It is best to lay all parts out on a flat surface for assembly. For the ribs to be 2 feet apart, the mid-rib pipe must be cut into pieces about 22 1/2 inches long (Figures 3 and 5). After all joints have been cemented and allowed to harden for a few minutes, position the entire assembly over the foundation boards, bend the ribs, and secure them in place with the EMT clamps. Assembly is best done by two or more people to prevent over stressing the cemented joints. Ten feet of galvanized EMT positioned inside the mid-rib will give added strength to the structure.

Figure 3. Construction Details
(See also Bill of Materials )

After all the PVC ribs have been secured, the end frames and door may be constructed. Although there is a door on only one end, both frames are essentially the same. The two diagonals on each end give strength to the structure and make it easy to secure the cover. The top of the end frame may be fastened to the end ribs with either a wood screw of a small metal strip bent into a U shape. If wood screw are used, the PVC pipe must be predrilled to prevent splitting.

Select the type of cover material according the intended use of the greenhouse. Clear 4- or 6-mil plastic greenhouse film is generally best if the house will be used for growing plants. If it will be used exclusively for propagating or overwintering plants, consider using 4- or 6-mil milky or white copolymer film. White copolymer film reduces the amount of heat and light within the house and therefore limits the fluctuations in these factors, keeping conditions more nearly constant during propagation or over the winter. However, shading clear plastic with a 30 to 50 percent polypropylene shade cloth or greenhouse whitewash available from horticultural supply companies will produce nearly the same effect.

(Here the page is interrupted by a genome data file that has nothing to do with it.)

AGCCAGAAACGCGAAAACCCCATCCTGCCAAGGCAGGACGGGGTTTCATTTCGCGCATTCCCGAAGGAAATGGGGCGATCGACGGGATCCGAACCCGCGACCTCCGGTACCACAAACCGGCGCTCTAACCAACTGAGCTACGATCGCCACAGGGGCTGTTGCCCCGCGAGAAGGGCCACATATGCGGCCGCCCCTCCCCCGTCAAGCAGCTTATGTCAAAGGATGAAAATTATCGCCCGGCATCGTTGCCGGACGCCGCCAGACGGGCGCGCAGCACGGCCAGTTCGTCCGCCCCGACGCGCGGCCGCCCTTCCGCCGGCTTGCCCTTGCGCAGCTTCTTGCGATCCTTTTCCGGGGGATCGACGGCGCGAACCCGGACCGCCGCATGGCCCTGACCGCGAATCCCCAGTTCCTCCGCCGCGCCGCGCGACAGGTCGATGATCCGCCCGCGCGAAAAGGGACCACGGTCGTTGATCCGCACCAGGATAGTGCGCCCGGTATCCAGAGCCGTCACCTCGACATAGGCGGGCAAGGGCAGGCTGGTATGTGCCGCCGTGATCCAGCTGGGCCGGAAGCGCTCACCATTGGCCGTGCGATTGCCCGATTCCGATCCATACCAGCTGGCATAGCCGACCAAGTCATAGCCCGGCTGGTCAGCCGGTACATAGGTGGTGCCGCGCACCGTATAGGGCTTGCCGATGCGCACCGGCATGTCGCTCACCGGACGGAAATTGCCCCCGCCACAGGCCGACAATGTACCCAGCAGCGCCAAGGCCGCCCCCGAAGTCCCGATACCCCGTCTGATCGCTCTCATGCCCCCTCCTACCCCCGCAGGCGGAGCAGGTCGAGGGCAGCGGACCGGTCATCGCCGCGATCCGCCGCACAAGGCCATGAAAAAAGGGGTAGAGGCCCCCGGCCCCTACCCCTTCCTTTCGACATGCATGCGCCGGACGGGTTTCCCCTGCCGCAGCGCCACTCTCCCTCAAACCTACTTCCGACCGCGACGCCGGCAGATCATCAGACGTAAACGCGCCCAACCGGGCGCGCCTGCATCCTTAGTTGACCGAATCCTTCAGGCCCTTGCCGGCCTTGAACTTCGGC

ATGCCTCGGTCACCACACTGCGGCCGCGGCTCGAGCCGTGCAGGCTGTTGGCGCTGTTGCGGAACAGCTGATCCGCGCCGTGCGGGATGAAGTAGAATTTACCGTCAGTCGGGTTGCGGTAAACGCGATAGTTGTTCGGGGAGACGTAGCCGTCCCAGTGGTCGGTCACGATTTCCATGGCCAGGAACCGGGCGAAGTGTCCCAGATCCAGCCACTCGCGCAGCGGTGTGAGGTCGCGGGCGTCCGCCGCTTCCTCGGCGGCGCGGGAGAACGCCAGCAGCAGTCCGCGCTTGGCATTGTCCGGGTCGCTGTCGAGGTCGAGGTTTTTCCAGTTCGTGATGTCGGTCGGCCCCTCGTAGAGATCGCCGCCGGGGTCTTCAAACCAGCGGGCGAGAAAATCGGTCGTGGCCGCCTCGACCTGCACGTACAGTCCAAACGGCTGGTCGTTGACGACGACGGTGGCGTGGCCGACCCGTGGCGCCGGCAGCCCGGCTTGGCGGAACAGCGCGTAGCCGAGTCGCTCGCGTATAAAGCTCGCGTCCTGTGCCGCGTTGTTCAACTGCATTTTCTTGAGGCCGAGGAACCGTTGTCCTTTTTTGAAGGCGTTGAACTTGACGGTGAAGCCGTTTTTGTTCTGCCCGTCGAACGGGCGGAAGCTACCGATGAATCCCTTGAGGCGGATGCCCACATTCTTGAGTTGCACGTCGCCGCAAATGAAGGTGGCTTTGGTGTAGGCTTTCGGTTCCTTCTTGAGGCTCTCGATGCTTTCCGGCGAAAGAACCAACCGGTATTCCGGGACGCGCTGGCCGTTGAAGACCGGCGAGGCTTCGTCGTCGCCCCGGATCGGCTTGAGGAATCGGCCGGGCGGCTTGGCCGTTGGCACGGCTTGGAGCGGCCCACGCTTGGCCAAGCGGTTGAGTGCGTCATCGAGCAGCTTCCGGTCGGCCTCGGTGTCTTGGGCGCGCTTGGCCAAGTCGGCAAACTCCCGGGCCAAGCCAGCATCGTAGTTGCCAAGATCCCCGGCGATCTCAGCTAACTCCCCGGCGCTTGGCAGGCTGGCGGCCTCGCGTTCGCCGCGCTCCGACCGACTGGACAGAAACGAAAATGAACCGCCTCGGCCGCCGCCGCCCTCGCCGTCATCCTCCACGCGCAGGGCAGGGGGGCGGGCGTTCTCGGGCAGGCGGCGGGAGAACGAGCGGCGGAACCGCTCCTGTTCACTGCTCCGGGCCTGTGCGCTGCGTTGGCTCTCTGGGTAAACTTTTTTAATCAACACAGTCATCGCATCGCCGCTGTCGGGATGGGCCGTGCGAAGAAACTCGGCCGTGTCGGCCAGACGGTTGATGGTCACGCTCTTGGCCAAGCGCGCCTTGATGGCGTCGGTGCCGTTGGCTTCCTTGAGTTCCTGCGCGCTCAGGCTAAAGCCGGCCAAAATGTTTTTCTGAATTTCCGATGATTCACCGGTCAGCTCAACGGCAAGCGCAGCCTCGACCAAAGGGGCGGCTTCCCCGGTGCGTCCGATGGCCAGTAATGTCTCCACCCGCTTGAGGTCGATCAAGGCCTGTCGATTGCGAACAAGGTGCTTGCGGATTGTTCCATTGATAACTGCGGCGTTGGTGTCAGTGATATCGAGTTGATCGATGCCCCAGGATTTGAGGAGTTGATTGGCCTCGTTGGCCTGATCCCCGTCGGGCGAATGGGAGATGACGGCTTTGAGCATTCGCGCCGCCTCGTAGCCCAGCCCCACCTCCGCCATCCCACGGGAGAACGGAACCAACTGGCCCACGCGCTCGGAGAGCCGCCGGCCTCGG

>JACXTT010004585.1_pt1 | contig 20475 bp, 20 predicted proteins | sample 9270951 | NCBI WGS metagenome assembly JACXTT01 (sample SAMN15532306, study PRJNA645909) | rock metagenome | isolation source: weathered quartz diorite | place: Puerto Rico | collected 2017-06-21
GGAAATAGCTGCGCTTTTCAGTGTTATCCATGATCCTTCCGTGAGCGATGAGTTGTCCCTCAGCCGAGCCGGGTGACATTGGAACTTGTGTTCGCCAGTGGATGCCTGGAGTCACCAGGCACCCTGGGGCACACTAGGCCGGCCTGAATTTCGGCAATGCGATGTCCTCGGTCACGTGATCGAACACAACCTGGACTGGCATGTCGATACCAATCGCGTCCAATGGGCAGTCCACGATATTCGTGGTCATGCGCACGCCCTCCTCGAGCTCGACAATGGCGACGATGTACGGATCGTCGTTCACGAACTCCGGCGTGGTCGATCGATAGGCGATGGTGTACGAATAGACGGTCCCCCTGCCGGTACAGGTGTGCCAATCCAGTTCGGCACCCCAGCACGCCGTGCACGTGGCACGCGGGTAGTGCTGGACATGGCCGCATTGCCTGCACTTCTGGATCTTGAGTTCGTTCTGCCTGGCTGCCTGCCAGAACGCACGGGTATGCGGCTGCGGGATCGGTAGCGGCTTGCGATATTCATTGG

Figure4. Foundation side and end boards are attached to 4-by-4 posts to anchor the structure. Note the EMT clamps on the side boards hlod the PVC pipe ribs.

The cover may be attached with small tacks, but staples are much faster and are more secure. Allow the cover to extend several inches past the bottom of the foundation boards and cover the extra material with packed soil to prevent the entrance of moles and rainwater. An inch of coarse sand or fine gravel on the floor will reduce problems with mud and weeds.

Figure 5. The mid-rib pipe is cut into sections about 22 1/2 inches long and rejoined with PVC crosses to which the ribs are attached. Ten feet of EMT is placed inside the mid-rib for strength.


Operating the green house

It is essential that the house be as tight as possible so that it retain both heat and humidity. Problems with overheating can usually be solved by simply opening the door. Supplemental heat can be provided if needed during very cold weather or at night by one or more heat lamps or a small electric heater. Any electrical devices used in the damp environment of a greenhouse should be connected only to a circuit equipped with an approved ground fault current interrupter (GFCI) outlet or circuit breaker. Other source of heat can be used, but even very small gas or oil heaters will usually overheat a greenhouse this small and may not burn well if not properly ventilated.

The greenhouse will satisfactorily support up to 4 inches of dry snow. If the snow is deeper or unusually wet, one or more temporary supports should be provided along the mid-rib to prevent collapse. If a larger greenhouse is required, the length may be increased. Do not increase the width of the house without increasing the size of the ribs. Doing so will seriously reduce the ability of the house to withstand snow and wind loads.


A small greenhouse can be quite useful throughout the year for many different purposes. In the early spring, it can be used germinated and grow bedding and vegetable plants earlier that would otherwise be possible. In the summer it can be used either with or with out a mist system of humidifier as a propagation house to root cutting. It can be used in the fall to start winter vegetable plants. During the winter, it can protect patio plants and other hardy but containerized woody plants.


Prepared by:
M.D. Boyette, Extension Agricultural Engineering Specialist
T.E. Bilderback, Extension Horticulture Specialist